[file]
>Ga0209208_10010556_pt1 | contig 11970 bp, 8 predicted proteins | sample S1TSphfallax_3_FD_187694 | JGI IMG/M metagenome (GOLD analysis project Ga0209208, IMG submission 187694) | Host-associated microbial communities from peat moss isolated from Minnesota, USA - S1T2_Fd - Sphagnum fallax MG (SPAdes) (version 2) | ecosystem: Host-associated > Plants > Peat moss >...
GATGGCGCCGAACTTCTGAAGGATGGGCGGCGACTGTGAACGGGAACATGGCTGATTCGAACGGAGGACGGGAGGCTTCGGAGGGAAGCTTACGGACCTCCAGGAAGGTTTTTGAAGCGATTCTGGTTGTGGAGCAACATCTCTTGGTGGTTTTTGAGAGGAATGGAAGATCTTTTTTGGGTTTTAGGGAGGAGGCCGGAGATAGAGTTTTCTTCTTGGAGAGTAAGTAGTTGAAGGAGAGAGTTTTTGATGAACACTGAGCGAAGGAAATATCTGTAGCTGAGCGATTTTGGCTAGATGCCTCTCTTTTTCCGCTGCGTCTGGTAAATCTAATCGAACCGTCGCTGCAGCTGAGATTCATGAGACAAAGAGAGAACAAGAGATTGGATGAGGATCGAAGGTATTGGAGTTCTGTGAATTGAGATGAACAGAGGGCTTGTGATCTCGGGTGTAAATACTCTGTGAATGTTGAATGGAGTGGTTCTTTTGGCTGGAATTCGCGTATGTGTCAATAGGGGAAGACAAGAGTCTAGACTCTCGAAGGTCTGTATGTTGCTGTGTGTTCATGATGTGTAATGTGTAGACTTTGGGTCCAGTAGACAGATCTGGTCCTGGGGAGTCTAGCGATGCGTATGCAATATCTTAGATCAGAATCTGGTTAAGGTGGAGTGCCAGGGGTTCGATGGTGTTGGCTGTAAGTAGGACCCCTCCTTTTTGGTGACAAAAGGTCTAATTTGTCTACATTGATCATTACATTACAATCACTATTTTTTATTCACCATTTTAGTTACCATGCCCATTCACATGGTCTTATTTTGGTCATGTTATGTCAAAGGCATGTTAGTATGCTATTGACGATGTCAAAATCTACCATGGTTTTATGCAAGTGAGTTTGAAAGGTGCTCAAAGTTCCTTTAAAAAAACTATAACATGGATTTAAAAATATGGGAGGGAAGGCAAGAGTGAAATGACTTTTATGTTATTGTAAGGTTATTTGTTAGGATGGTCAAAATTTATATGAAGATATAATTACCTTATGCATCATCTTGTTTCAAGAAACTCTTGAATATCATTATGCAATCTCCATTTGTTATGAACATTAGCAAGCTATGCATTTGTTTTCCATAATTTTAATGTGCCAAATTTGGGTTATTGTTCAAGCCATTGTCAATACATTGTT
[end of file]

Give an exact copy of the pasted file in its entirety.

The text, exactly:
>Ga0209208_10010556_pt1 | contig 11970 bp, 8 predicted proteins | sample S1TSphfallax_3_FD_187694 | JGI IMG/M metagenome (GOLD analysis project Ga0209208, IMG submission 187694) | Host-associated microbial communities from peat moss isolated from Minnesota, USA - S1T2_Fd - Sphagnum fallax MG (SPAdes) (version 2) | ecosystem: Host-associated > Plants > Peat moss >...
GATGGCGCCGAACTTCTGAAGGATGGGCGGCGACTGTGAACGGGAACATGGCTGATTCGAACGGAGGACGGGAGGCTTCGGAGGGAAGCTTACGGACCTCCAGGAAGGTTTTTGAAGCGATTCTGGTTGTGGAGCAACATCTCTTGGTGGTTTTTGAGAGGAATGGAAGATCTTTTTTGGGTTTTAGGGAGGAGGCCGGAGATAGAGTTTTCTTCTTGGAGAGTAAGTAGTTGAAGGAGAGAGTTTTTGATGAACACTGAGCGAAGGAAATATCTGTAGCTGAGCGATTTTGGCTAGATGCCTCTCTTTTTCCGCTGCGTCTGGTAAATCTAATCGAACCGTCGCTGCAGCTGAGATTCATGAGACAAAGAGAGAACAAGAGATTGGATGAGGATCGAAGGTATTGGAGTTCTGTGAATTGAGATGAACAGAGGGCTTGTGATCTCGGGTGTAAATACTCTGTGAATGTTGAATGGAGTGGTTCTTTTGGCTGGAATTCGCGTATGTGTCAATAGGGGAAGACAAGAGTCTAGACTCTCGAAGGTCTGTATGTTGCTGTGTGTTCATGATGTGTAATGTGTAGACTTTGGGTCCAGTAGACAGATCTGGTCCTGGGGAGTCTAGCGATGCGTATGCAATATCTTAGATCAGAATCTGGTTAAGGTGGAGTGCCAGGGGTTCGATGGTGTTGGCTGTAAGTAGGACCCCTCCTTTTTGGTGACAAAAGGTCTAATTTGTCTACATTGATCATTACATTACAATCACTATTTTTTATTCACCATTTTAGTTACCATGCCCATTCACATGGTCTTATTTTGGTCATGTTATGTCAAAGGCATGTTAGTATGCTATTGACGATGTCAAAATCTACCATGGTTTTATGCAAGTGAGTTTGAAAGGTGCTCAAAGTTCCTTTAAAAAAACTATAACATGGATTTAAAAATATGGGAGGGAAGGCAAGAGTGAAATGACTTTTATGTTATTGTAAGGTTATTTGTTAGGATGGTCAAAATTTATATGAAGATATAATTACCTTATGCATCATCTTGTTTCAAGAAACTCTTGAATATCATTATGCAATCTCCATTTGTTATGAACATTAGCAAGCTATGCATTTGTTTTCCATAATTTTAATGTGCCAAATTTGGGTTATTGTTCAAGCCATTGTCAATACATTGTT